Want a Good Lesson in Financial Planning? Study How Well Your Parents Did or Didn't Do

Written by
Peter Dunn

The look on the man’s face was one I’ll never forget. Five seconds prior, his wife unleashed a verbal blast heard around the world.

Fine, it was just my office.

“As long as we don’t end up like his parents, I’ll be happy,” she levied with a steeled focus.

Then, silence. A preparative inhale was next, as the man collected his thoughts on the cusp of an angry retort. But it never came. She was right. His parents were a financial disaster.

John, we’re going to call him John, had a front-row seat to a poorly executed financial life, yet until he was forced to step back and examine its lessons, he had no idea he was tangentially involved with such a financial atrocity.

“My dad was the sales director for a regional electrical component company, and my mom was a high school guidance counselor. My sister and I never wanted for anything, but once I got to college, I began to see serious cracks,” John admitted. “I'm embarrassed to say, but I went from idyllic childhood to buried in student loan debt. And when I began to ask questions, I realized my parents were drowning.”

As reductive as this idea is, when we were kids we assumed our parents knew what they were doing with money, simply because they had more money than we did.

Some of our parents were poor, and presented that way. Some were wealthy, and they presented that way. And of course there were those parents who were wealthy and acted as though they had few resources, and there were the poor parents who decided they would outwardly appear well-heeled. I'm not judging, just observing.

What was your family’s reality? Was it one of the four I just mentioned? And if your parents were able to run an okey-doke on you, how long did it take for you to learn the truth? My fear for anyone is a misrepresented financial truth could have unduly influenced your small, watching eyes. Now you're forced to redefine your views of money, scarcity, and abundance.

The best way to retroactively evaluate your family's relationship with money is to determine whether or not there was an evolution. In the event they were still alive as you grew into adulthood, did their relationship with money change? Most people learn from their mistakes. But not all people.

As an adult now, it's okay for you to deeply study your parents' financial mistakes.

Start with retirement. Did they or can they retire successfully? They had some ingredients, they had a recipe, but did it taste good? If it did, you need to know why. If it didn't, you definitely need to know why. The strange part about this is if they did successfully retire, absent a pension, it's likely because they made good decisions when you were a small child.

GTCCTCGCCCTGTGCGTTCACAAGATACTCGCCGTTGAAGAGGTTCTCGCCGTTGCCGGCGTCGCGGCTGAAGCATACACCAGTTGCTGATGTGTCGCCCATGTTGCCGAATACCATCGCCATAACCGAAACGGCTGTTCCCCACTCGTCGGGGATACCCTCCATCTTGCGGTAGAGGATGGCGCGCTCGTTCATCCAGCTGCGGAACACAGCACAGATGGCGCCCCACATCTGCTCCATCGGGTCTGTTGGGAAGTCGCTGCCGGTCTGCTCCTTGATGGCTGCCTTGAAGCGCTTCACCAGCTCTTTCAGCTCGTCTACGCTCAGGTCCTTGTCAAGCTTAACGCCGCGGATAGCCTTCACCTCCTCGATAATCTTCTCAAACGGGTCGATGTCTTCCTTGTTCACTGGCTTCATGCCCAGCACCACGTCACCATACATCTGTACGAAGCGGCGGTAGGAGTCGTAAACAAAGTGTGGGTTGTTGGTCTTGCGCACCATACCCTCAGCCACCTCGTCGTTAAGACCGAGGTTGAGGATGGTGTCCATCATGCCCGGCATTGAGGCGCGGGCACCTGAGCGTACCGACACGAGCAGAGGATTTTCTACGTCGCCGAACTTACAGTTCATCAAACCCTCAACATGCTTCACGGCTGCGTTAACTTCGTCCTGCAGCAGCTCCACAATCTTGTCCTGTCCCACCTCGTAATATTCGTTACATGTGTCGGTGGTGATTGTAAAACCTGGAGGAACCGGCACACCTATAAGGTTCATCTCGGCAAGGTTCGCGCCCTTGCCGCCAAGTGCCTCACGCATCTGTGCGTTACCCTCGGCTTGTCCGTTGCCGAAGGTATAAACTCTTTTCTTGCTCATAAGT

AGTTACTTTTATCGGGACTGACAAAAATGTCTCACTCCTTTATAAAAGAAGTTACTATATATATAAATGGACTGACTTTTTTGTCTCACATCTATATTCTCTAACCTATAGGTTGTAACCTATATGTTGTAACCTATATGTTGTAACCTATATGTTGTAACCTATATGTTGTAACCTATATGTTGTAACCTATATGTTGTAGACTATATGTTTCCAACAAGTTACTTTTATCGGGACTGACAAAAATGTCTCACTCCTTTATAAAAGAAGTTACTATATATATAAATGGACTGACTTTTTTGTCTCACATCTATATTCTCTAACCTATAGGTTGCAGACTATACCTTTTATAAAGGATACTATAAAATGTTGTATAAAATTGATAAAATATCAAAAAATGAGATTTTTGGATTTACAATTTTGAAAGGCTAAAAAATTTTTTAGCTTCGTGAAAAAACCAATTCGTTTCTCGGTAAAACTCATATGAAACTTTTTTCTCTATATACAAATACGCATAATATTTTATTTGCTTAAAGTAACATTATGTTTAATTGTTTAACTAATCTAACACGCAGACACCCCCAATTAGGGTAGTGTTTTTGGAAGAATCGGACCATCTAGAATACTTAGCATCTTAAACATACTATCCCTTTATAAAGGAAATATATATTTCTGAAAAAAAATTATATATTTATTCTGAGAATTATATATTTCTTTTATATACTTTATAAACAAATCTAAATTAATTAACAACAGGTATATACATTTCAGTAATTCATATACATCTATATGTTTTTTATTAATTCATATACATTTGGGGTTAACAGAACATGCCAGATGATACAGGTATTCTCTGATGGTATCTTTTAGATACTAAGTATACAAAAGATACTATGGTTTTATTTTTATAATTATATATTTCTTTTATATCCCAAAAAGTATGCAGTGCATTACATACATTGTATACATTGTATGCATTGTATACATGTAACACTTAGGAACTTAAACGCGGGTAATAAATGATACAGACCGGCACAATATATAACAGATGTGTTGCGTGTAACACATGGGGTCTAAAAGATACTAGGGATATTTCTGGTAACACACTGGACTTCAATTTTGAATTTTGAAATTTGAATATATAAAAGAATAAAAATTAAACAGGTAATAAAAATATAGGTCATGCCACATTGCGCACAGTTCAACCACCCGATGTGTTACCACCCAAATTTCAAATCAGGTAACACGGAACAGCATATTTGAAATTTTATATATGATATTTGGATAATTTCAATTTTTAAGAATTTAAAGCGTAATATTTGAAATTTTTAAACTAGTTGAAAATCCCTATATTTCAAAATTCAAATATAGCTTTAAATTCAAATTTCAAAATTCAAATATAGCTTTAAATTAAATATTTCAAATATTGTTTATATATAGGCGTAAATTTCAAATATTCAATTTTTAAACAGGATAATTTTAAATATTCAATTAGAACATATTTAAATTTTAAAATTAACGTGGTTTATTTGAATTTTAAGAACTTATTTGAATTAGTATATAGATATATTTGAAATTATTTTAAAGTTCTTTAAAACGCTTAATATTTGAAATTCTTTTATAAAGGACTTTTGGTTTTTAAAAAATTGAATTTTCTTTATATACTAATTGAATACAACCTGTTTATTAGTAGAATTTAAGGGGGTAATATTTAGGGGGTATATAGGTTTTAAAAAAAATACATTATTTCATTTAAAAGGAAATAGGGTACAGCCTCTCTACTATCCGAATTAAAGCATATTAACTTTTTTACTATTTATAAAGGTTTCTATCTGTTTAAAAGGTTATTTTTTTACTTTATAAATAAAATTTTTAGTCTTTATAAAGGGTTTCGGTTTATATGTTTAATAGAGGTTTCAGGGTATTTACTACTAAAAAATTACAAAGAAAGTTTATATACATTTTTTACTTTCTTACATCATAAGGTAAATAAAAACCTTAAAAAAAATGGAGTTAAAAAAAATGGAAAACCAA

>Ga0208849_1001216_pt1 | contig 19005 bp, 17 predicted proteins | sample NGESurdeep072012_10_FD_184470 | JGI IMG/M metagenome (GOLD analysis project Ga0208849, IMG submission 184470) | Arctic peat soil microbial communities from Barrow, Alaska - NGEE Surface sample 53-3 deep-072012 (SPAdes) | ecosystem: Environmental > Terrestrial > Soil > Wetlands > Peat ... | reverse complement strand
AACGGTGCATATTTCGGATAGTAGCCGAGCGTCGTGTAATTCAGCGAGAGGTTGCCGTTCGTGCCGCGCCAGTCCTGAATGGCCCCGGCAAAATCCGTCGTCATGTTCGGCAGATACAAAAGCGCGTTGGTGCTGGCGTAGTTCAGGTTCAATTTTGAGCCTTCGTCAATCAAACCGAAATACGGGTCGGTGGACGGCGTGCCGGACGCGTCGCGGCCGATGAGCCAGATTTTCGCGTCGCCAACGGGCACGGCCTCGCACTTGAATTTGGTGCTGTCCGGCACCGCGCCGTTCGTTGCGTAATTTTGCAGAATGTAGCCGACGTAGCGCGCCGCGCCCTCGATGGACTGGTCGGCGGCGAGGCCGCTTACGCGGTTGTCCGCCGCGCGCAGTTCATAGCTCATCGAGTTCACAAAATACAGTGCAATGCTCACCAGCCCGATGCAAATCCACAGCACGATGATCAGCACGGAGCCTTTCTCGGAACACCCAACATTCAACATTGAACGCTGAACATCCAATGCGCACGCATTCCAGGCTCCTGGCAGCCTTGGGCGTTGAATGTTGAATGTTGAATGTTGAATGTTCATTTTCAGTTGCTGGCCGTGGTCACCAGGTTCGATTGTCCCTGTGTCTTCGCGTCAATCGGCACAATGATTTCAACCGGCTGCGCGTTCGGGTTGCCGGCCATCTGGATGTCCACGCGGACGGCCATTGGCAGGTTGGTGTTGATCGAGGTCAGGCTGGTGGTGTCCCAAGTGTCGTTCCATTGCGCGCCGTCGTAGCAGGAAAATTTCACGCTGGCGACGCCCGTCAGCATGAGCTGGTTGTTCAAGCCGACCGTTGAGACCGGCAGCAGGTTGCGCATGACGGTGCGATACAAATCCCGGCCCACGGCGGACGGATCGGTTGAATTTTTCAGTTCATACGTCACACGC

If you’re able to, ask the people who raised you what they would have done differently when they were your age. You can ask this of an older close friend as well. If their advice is still pertinent today, act.

Examine your family's relationship with investments and savings, debt, and material possessions. At an arm’s distance, do their decisions make sense? Think about what you would do differently and how those different decisions might have changed the course of your personal history, good and bad.

What kind of housing decisions did your family make? How about transportation decisions? They may have made sense to a younger you, but now you should take a moment to observe the additional color time has provided. However, to be fair, Americans spend money much differently than we did some 35 years ago.

From the latest available data from the Bureau of Labor Statistics, you and I spend 9% more of our annual total household expenditures on housing than Americans did in 1984. We also spend 72% more on health care, 11% more on entertainment, and 79% more on education.

Our day-to-day challenges are different than our parents, but our obligation to create stability remains the same. By observing how your parents were able to deal with the challenges of their time, you will better be able to gain perspective on how you’ll overcome your challenges. If your goal is to emulate your parents’ experience, learn from their decisions. And if your goal is to do the complete opposite, be intentional about it by understanding why they made the decisions they made.

This article is published courtesy of USA Today.

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